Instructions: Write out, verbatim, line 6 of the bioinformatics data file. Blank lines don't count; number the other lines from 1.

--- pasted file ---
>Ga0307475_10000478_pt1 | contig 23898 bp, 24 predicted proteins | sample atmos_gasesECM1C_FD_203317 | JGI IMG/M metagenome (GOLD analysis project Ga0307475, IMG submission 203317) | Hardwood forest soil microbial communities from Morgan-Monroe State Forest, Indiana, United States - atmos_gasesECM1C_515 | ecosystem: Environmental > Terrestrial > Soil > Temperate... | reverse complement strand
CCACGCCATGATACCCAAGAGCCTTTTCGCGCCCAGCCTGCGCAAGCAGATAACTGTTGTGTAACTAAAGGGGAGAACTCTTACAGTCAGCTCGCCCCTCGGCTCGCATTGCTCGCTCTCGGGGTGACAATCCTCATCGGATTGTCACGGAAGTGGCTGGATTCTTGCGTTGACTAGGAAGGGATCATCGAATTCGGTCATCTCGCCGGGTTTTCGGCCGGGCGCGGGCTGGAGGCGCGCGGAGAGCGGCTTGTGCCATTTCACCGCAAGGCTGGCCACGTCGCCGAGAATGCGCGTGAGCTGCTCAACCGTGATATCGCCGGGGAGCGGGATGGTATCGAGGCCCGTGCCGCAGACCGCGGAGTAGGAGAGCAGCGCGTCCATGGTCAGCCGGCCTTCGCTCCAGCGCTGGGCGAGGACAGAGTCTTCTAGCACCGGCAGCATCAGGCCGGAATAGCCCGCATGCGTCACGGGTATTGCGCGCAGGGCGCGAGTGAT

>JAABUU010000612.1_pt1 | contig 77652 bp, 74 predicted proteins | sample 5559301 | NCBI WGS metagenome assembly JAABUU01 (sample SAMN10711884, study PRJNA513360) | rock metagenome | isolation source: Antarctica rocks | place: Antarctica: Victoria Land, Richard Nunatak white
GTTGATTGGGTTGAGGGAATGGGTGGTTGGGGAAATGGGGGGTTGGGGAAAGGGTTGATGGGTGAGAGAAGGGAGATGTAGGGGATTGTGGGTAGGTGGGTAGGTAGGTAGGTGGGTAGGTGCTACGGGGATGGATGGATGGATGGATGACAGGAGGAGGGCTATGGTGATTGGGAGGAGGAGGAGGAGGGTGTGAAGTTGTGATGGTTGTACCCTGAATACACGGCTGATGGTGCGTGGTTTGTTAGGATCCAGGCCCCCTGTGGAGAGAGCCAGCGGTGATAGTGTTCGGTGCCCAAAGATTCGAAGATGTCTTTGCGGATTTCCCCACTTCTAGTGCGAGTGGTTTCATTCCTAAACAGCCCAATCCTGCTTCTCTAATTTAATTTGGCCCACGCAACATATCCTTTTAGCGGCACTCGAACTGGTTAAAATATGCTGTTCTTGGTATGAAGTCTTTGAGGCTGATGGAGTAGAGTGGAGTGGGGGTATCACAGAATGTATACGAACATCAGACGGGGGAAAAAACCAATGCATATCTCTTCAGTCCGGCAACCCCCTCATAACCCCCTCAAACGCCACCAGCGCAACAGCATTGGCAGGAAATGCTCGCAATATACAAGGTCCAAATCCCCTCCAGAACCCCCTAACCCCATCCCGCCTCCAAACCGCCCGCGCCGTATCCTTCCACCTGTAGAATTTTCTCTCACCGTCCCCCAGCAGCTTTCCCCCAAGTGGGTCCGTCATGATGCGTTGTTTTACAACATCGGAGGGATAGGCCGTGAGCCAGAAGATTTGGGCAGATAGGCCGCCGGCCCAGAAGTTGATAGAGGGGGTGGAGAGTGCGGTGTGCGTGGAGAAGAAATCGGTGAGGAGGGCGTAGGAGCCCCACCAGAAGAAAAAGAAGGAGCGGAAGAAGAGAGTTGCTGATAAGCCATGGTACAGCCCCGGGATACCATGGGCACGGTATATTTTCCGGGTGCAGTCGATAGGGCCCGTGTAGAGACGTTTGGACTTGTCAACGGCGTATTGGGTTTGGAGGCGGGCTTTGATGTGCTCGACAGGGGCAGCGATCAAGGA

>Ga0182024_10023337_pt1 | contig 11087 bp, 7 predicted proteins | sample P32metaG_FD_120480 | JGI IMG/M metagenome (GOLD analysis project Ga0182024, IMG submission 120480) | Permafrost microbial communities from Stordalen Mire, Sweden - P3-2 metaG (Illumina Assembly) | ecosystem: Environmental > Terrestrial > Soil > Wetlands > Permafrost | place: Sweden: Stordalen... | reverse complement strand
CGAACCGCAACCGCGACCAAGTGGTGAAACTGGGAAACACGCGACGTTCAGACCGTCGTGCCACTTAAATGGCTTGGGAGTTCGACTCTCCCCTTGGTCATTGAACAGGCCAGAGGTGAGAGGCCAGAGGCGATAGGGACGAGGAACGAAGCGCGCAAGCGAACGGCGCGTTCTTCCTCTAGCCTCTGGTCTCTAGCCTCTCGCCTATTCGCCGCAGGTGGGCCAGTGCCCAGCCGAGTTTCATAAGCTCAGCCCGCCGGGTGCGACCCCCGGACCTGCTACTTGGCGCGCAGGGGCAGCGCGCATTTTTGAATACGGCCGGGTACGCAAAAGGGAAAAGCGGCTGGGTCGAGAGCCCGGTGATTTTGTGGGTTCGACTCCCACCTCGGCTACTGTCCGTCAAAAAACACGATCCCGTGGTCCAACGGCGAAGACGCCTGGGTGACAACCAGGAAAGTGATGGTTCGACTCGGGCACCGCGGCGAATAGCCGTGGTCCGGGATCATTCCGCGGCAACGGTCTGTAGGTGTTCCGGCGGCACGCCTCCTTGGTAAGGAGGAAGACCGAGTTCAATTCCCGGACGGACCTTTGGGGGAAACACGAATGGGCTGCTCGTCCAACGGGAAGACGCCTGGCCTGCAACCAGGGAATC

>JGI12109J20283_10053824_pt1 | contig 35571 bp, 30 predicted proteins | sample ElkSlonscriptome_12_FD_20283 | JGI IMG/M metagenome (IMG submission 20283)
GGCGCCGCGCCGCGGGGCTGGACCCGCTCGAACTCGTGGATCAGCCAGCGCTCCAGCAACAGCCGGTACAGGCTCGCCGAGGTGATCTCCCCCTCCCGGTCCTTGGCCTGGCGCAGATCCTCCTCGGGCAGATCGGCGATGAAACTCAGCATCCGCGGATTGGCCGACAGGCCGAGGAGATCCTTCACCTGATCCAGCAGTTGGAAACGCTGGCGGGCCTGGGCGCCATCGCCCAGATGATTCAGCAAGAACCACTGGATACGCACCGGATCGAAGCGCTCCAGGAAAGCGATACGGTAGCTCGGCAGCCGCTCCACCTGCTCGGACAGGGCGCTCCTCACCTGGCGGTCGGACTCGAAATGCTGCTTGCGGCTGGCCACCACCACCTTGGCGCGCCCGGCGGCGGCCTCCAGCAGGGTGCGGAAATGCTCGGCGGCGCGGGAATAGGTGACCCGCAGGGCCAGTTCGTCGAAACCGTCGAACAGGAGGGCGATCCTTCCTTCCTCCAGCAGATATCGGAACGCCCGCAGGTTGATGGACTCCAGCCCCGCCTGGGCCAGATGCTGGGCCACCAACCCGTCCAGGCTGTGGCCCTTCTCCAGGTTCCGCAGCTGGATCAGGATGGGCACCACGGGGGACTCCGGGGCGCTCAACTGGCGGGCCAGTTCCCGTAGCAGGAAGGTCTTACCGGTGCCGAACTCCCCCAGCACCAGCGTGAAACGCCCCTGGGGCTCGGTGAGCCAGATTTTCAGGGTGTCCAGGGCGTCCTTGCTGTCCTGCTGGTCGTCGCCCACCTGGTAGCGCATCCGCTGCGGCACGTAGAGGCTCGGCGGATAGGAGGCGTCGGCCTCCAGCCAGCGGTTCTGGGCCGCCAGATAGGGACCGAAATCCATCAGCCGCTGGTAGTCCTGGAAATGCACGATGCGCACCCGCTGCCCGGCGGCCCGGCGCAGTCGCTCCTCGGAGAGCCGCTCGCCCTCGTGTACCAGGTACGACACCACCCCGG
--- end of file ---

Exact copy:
CGAACCGCAACCGCGACCAAGTGGTGAAACTGGGAAACACGCGACGTTCAGACCGTCGTGCCACTTAAATGGCTTGGGAGTTCGACTCTCCCCTTGGTCATTGAACAGGCCAGAGGTGAGAGGCCAGAGGCGATAGGGACGAGGAACGAAGCGCGCAAGCGAACGGCGCGTTCTTCCTCTAGCCTCTGGTCTCTAGCCTCTCGCCTATTCGCCGCAGGTGGGCCAGTGCCCAGCCGAGTTTCATAAGCTCAGCCCGCCGGGTGCGACCCCCGGACCTGCTACTTGGCGCGCAGGGGCAGCGCGCATTTTTGAATACGGCCGGGTACGCAAAAGGGAAAAGCGGCTGGGTCGAGAGCCCGGTGATTTTGTGGGTTCGACTCCCACCTCGGCTACTGTCCGTCAAAAAACACGATCCCGTGGTCCAACGGCGAAGACGCCTGGGTGACAACCAGGAAAGTGATGGTTCGACTCGGGCACCGCGGCGAATAGCCGTGGTCCGGGATCATTCCGCGGCAACGGTCTGTAGGTGTTCCGGCGGCACGCCTCCTTGGTAAGGAGGAAGACCGAGTTCAATTCCCGGACGGACCTTTGGGGGAAACACGAATGGGCTGCTCGTCCAACGGGAAGACGCCTGGCCTGCAACCAGGGAATC